You’ll notice I use full long hackles on my flies. Our waters are often swift and can be colored by rain or snow melt. I believe in having a lure with size and for it to be visible so I put the feathers to them. This season will be the 4th year for fishing this pattern as the Go To king salmon fly. In the previous 3 seasons the fly has caught many kings. If you are a fly tier then this will be a simple one for you to whip up, I would bring at least a dozen with so that you are ready. Size 2/0 seems fair because the fish can be large. If you want to mix up some different sizes you could make a few in a size one but not much need for any smaller.

For Silver Salmon I have tried many flies and seem to end up reaching for a standard pattern for consistent results. The Skykomish Sunrise is I believe the fly I have caught the most silvers with. It has also gotten me all the other species of salmon as well as rainbow trout so it is an all round fly to have along here.
Sky0364                                        Sky0365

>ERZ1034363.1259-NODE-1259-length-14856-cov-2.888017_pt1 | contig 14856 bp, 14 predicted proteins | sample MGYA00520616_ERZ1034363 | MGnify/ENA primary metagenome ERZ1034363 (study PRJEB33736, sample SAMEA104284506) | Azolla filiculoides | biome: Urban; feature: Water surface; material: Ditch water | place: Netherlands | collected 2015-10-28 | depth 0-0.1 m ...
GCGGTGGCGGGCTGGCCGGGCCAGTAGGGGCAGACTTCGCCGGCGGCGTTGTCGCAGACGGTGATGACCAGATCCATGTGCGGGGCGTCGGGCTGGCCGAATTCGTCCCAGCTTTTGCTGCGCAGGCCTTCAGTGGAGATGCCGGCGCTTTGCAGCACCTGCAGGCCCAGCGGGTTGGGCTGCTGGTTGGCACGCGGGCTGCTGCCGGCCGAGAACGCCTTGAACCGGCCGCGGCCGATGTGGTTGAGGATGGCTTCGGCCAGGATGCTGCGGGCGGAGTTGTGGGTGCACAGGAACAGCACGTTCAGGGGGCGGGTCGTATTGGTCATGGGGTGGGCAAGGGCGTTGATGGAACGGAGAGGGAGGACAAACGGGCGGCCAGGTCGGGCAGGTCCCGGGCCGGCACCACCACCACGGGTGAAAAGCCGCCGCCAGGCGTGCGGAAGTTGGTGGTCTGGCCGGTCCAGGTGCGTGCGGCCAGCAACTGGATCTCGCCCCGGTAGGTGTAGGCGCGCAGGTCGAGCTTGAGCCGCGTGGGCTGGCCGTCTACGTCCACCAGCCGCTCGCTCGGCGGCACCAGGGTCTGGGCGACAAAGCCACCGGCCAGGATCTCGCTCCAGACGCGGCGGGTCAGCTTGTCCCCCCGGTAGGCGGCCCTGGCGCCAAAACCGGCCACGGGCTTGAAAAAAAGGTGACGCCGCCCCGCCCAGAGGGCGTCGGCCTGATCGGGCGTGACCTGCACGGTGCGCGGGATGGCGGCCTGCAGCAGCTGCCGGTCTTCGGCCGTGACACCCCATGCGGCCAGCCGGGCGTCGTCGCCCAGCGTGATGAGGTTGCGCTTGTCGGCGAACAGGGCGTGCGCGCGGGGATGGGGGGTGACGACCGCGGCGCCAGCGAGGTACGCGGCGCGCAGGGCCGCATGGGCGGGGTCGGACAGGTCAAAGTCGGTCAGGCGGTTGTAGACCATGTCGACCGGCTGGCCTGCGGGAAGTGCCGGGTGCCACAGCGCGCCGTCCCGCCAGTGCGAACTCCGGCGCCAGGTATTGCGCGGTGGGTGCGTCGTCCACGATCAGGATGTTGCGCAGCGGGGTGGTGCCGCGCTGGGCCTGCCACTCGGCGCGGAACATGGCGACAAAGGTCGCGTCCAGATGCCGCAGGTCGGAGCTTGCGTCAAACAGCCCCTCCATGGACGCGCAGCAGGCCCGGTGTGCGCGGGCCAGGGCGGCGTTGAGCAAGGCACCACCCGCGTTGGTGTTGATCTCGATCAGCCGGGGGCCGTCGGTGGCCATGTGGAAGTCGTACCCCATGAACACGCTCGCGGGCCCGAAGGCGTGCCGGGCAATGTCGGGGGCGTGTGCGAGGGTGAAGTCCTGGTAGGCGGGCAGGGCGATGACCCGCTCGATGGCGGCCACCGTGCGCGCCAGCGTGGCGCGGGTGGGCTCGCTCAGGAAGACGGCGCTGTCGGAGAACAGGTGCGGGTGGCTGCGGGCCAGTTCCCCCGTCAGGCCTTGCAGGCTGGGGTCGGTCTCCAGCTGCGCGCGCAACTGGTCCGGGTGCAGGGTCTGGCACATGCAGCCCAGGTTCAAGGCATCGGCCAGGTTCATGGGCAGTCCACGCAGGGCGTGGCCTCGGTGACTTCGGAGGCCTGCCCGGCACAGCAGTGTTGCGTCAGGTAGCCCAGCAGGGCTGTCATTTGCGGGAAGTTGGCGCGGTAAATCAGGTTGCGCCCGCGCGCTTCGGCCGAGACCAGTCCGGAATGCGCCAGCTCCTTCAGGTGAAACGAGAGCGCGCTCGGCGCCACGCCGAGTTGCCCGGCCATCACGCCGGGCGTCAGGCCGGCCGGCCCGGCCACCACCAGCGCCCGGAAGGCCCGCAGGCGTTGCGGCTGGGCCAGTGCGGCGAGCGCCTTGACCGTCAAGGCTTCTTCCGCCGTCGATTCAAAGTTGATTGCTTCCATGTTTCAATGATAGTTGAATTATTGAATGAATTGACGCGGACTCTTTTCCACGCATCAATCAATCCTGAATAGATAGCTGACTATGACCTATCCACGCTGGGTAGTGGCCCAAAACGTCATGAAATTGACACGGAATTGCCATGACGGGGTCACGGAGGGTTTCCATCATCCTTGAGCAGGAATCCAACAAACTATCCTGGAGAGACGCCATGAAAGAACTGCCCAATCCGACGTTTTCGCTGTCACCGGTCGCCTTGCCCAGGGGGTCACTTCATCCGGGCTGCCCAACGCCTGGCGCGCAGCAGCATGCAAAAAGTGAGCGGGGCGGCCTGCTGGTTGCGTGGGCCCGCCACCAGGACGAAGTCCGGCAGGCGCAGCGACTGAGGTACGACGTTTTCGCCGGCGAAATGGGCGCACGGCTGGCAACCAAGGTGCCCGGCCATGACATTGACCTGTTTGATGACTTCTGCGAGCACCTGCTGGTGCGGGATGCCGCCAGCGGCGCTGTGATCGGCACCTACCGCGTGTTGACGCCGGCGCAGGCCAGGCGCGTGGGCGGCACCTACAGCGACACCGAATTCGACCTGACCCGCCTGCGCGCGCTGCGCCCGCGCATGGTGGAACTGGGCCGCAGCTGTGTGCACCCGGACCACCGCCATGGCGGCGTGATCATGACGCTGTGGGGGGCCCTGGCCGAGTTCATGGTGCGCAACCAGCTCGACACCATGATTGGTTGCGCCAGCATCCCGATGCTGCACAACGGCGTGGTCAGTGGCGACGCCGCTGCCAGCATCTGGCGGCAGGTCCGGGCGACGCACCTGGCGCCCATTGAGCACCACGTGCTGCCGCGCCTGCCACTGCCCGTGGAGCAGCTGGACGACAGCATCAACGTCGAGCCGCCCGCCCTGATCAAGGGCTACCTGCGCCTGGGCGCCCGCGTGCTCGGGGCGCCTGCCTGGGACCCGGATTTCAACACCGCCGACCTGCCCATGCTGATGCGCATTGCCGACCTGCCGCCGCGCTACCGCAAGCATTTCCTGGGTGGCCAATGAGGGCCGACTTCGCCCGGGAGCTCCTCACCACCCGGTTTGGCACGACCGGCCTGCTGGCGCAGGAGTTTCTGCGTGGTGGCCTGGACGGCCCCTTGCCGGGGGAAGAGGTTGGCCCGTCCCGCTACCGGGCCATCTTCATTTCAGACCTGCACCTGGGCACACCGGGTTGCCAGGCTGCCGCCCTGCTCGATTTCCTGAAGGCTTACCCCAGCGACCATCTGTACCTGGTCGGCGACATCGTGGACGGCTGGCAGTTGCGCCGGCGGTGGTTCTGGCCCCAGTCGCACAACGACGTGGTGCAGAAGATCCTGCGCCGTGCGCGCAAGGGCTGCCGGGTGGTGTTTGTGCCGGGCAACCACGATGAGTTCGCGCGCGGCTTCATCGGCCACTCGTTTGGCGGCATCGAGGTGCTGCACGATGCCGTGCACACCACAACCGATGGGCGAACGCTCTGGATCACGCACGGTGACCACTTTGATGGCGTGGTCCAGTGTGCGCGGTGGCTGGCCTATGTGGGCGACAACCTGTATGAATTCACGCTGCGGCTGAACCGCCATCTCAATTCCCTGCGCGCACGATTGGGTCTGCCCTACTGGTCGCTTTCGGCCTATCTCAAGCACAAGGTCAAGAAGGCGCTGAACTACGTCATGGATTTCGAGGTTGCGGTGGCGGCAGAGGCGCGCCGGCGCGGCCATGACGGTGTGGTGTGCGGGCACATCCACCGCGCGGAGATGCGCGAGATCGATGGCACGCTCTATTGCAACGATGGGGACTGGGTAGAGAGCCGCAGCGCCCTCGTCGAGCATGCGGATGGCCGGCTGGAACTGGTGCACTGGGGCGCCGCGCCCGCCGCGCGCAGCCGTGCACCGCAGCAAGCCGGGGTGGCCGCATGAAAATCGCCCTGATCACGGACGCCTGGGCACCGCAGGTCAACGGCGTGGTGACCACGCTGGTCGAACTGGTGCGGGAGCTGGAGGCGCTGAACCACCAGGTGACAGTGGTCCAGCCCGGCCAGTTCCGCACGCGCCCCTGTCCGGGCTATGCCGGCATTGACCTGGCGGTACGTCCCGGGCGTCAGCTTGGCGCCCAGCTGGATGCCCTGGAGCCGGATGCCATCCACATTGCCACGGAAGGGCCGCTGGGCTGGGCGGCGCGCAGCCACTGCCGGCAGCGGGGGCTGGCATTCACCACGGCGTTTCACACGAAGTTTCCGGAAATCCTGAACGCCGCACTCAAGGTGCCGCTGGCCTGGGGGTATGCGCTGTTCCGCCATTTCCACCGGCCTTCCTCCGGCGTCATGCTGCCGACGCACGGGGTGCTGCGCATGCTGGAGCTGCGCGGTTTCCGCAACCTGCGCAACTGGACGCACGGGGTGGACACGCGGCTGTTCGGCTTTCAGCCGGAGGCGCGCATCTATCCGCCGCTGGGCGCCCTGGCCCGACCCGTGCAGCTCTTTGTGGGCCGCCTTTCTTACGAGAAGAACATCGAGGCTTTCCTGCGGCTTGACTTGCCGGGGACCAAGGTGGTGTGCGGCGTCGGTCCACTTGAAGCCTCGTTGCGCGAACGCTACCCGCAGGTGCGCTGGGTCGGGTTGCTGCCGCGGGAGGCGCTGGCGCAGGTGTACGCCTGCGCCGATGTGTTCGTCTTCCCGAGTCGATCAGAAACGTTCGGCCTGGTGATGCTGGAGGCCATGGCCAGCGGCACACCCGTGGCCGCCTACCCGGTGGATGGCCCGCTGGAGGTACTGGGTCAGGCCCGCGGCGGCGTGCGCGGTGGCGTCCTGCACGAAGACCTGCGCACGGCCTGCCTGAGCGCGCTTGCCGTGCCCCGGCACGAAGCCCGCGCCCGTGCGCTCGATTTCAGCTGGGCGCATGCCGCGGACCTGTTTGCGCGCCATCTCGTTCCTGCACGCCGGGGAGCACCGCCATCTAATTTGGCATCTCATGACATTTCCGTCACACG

These are also a simple fly to make and what I reach for most often. I do make them smaller than a king fly, tied to a Gamakatsu standard salmon #4 hook works well.

Tail: 2 bunches of hackle fibers, one bright red and one yellow

Body: I am dubbing them with bright red Hairline dubbing, you can see how bushy they get if you pick the dub out a bit

Rib: Medium silver oval for flash and to hold the dubbing fast

Wing: White hair, these are made with Arctic Fox but any white hair will do, calf tail is a nice change up and very bright

Hackles: First a bright yellow then a bright red. These are schlappen hackles because I like long hackle.

I don’t lose many flies because I fish these without weight on the fly. I do however use a sinking leader and will be working tonight on an article to post here outlining the best system I’ve found for getting my flies deep enough to catch salmon.